Last fall, Free the Facts hosted an event with Michael Rich, president and CEO of the RAND Corporation, to discuss “Truth Decay,” or the diminishing role of facts in American political discourse.
Rich discussed the pressing need to hold our elected officials accountable based on factual information, not just opinions. In order to do that, however, constituents must be able to sift through an ocean of news media and distinguish between content that is factual analysis and content that is not.
How can people learn to identify those differences?
According to a December report by RAND researchers, it can start with redesigning our current civic education curriculum. The report offers suggestions for restructuring American classrooms based on survey data from school principals and social studies teachers.
Researchers found that many of the teachers felt they lacked the appropriate resources to support their students’ civic education. And while most labeled the subject as important, a few even described it as an “absolutely essential priority.”
How did we get here?
Truth Decay isn’t the first challenge to prompt an overhaul of the American education system. When the Soviets launched the first artificial satellite into space in 1957, American lawmakers began to worry that the U.S. was losing its status as a global superpower. They immediately resolved to make the U.S. a leading scientific force in the world by increasing funding for STEM education, expanding fellowship and scholarship opportunities, and revamping the STEM curriculum in public schools.
And we’re at a similar crossroads today - only this time, the threats facing our country are “Truth Decay,” the erosion of civil discourse, and the decline of civic education. According to RAND, the only way to mitigate Truth Decay is to examine the current state of our civics and media literacy curricula and make significant investments in our education system.
So what are some ways we can combat Truth Decay in schools?
1. Support creativity in our civic education curricula
RAND researchers recommend that rather than relying on old-school textbook learning, educators should incorporate more hands-on lessons into their curricula.
That could take the form of mock trials or school-based elections that replicate United States electoral processes. Educators could also utilize virtual reality platforms to simulate historical events, giving students an interactive look into our democratic and legal institutions.
Teachers face pressure to cover a predetermined amount of content in the span of one school year, which can sometimes force them to de-prioritize civics in order to focus on subjects like math or English. To mitigate that, RAND researchers suggest merging civics with these other courses. Polling methods and margins of errors can be taught in math, the speeches of civil rights leaders and presidents can be studied in language arts, and more.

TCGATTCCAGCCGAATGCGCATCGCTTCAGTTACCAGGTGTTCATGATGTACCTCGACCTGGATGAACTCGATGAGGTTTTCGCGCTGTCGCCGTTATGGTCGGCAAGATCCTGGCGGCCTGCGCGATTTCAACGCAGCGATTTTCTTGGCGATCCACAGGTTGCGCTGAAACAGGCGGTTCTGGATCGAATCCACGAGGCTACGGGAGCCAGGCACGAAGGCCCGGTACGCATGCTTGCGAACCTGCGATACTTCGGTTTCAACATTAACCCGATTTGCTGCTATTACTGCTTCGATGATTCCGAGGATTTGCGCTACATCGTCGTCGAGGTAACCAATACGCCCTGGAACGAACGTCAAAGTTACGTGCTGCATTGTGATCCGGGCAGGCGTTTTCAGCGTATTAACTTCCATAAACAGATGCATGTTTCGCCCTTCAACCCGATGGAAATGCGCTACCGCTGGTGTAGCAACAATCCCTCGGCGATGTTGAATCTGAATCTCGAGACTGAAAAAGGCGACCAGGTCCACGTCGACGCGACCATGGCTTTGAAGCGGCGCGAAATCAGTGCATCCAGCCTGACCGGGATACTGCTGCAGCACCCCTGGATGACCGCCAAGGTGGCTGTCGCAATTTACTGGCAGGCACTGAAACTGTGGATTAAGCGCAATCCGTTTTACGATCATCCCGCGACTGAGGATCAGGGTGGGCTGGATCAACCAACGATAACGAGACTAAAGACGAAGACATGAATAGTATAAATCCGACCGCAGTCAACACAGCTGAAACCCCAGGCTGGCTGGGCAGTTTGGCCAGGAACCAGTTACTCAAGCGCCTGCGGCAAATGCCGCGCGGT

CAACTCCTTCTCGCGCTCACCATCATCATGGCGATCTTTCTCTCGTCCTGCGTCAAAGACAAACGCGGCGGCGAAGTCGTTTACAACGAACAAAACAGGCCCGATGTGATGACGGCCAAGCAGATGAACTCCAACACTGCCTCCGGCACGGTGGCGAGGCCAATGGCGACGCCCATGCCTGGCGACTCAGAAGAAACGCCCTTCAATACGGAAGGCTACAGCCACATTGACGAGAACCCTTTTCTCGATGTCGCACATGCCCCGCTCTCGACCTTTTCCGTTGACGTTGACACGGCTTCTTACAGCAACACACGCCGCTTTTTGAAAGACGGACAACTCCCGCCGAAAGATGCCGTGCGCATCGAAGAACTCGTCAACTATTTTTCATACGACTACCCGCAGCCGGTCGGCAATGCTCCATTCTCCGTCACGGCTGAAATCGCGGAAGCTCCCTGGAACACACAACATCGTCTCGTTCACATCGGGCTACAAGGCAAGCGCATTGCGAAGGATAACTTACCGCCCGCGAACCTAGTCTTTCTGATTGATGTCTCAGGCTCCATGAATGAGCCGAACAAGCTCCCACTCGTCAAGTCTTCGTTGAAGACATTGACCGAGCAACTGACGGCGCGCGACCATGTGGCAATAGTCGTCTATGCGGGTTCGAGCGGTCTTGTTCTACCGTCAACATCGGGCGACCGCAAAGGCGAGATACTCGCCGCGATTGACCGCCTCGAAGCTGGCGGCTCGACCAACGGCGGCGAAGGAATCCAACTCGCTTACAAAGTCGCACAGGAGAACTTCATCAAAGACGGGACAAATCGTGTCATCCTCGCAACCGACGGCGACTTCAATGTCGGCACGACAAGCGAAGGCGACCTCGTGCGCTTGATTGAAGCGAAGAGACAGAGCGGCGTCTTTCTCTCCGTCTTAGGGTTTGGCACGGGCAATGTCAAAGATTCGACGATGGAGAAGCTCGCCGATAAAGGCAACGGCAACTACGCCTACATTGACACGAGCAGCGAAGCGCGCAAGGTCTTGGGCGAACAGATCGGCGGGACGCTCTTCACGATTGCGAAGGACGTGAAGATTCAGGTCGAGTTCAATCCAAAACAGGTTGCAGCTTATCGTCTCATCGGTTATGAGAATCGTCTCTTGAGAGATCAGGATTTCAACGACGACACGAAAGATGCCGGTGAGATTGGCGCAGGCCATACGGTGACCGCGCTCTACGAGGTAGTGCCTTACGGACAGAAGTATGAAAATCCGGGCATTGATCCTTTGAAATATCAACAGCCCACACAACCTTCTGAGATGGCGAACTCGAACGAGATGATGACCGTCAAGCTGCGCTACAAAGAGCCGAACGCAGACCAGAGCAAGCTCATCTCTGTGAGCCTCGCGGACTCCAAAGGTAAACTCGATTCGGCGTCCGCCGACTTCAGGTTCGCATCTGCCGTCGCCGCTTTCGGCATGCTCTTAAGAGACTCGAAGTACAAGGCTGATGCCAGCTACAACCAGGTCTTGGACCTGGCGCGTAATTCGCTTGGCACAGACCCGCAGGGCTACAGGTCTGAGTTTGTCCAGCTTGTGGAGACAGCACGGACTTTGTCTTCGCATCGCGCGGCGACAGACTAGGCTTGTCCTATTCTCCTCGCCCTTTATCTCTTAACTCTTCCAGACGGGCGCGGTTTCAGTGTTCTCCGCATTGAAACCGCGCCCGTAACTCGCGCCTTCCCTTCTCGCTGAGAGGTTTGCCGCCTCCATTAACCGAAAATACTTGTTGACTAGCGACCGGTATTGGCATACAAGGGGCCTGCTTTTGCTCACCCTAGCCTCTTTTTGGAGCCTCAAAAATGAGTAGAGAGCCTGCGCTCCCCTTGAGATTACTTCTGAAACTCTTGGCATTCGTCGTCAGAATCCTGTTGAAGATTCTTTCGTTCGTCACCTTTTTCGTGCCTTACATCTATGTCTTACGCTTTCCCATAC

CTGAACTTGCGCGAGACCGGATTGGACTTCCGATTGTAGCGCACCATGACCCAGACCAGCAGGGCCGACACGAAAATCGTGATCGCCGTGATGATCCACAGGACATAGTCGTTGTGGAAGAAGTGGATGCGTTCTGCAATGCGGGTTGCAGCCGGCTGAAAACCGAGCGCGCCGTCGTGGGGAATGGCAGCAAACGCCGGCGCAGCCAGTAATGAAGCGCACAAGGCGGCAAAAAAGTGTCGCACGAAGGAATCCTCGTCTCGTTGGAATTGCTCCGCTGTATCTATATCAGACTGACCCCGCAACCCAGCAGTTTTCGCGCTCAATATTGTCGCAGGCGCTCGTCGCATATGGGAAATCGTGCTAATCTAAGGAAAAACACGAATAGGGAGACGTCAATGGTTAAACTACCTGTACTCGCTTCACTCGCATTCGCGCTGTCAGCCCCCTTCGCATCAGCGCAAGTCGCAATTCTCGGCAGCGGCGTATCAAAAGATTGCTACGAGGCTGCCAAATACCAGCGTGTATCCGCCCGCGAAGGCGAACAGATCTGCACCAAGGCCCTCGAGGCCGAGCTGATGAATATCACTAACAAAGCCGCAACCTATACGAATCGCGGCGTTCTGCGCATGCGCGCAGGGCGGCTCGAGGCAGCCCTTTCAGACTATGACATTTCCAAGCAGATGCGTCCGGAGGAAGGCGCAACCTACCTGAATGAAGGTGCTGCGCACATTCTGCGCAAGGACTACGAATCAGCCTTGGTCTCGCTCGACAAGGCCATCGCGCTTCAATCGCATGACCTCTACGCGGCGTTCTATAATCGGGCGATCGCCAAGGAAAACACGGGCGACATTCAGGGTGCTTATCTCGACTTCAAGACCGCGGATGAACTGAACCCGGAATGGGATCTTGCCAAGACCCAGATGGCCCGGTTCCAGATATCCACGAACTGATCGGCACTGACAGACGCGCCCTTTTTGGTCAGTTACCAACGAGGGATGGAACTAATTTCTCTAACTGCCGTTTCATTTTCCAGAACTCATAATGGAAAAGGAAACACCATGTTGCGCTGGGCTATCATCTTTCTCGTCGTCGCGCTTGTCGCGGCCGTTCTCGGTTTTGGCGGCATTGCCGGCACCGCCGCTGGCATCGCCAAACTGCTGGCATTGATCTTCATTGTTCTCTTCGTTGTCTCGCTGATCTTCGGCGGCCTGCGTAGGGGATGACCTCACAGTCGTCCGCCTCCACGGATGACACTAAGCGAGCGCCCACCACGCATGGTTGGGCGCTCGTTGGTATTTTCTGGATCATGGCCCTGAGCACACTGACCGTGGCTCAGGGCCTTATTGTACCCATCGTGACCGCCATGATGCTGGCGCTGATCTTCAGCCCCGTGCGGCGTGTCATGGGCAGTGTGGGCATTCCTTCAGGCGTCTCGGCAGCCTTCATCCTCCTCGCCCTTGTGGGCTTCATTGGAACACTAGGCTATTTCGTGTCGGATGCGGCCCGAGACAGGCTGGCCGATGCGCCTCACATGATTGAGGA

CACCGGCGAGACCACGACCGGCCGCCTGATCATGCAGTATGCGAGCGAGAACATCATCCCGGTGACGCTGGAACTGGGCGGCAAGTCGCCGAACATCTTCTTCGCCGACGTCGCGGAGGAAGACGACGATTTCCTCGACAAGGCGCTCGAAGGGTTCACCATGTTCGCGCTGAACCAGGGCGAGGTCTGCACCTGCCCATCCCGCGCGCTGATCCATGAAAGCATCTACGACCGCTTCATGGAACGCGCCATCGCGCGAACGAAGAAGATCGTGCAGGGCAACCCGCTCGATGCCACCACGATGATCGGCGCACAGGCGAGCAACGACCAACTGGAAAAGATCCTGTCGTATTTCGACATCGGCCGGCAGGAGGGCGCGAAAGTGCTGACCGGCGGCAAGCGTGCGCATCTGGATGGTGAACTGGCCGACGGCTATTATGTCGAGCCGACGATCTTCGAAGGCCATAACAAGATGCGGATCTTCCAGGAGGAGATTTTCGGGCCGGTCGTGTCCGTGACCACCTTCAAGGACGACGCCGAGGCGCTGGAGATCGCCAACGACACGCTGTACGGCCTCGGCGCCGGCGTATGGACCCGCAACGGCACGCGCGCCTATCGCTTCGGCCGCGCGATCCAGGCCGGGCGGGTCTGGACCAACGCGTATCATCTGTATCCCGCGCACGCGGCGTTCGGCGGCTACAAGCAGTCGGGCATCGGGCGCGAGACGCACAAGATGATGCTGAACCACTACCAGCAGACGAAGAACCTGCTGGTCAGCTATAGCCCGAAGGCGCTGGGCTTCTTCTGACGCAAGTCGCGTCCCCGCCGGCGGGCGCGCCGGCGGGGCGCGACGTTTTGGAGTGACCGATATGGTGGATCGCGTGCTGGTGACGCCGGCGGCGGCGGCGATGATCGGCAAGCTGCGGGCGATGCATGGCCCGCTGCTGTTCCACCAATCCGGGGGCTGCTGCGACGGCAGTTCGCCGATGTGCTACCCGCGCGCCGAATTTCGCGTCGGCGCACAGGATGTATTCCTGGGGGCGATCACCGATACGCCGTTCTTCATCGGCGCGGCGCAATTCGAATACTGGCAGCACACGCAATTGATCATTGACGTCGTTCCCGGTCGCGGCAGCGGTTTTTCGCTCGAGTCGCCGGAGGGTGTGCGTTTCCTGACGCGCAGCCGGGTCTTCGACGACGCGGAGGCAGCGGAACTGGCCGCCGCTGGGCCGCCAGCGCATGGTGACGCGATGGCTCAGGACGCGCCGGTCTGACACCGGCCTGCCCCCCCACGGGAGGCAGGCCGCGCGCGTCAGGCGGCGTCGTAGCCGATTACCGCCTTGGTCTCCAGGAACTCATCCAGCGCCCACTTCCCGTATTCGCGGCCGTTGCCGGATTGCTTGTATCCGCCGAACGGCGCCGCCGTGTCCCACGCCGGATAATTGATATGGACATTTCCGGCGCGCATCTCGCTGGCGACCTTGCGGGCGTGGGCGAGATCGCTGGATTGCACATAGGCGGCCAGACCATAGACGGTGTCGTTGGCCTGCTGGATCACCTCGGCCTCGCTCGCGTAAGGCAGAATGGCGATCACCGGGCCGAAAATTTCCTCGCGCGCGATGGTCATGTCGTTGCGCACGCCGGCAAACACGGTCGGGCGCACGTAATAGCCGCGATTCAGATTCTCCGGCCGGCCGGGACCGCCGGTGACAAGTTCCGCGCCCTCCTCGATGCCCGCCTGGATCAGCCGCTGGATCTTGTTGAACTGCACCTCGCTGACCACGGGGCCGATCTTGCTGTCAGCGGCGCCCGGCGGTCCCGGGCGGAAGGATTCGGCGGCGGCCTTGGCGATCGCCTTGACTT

It’s important to note that this proposal would require increased resources and support for teachers so they feel empowered to teach the subject well.
2. Increase diversity in teacher hires
The RAND researchers found that more diversity among school faculty can improve student performance in civics, so long as those teachers are also met with the needed resources and support.
3. Address student partisanship in school
Our politics lack constructive dialogues these days. Many of us avoid discussing politics publicly in order to avoid conflict. But what if we helped students learn how to safely navigate difficult and controversial conversations from a young age?
RAND researchers suggest “embrac[ing] controversy [and] emphasiz[ing] social and emotional competencies” through social and emotional learning (SEL) and other initiatives like school counseling and conflict-resolution programs.
The idea is that by cultivating these emotional skills in safe environments, students can learn how to have healthy dialogues outside of school.
4. Increased policy support
Teachers cannot rehaul our nation’s civics education curricula on their own. They need substantial support from lawmakers - support that is tailored to address each community’s specific needs.
The researchers found that hands-on civic learning opportunities are less common in schools that serve low-income students and students of color. These schools require specific policies that address the discrepancy in their learning outcomes. Part of this policy support would include revamping the curriculum so that it provides an accurate representation of historical events such as slavery and colonization.
What’s on the horizon?
On a positive note, some lawmakers have already voiced their support for restructuring our civic education curriculum. Last year, Reps. Rosa DeLauro (D-Conn.) and Tom Cole (R-Okla.) and Sens. Chris Coons (D-Del.) and John Cornyn (R-Tex.) introduced the ‘Educating for Democracy Act of 2020’ which called to invest $1 billion annually in civics and history programs in K-12 and higher education.
And with the ever-increasing polarization of our political discourse, a comprehensive reform of our civic education is exactly what we need. When we give students the tools to discern between facts and falsehoods at young ages, we fight against the phenomenon that is “Truth Decay.”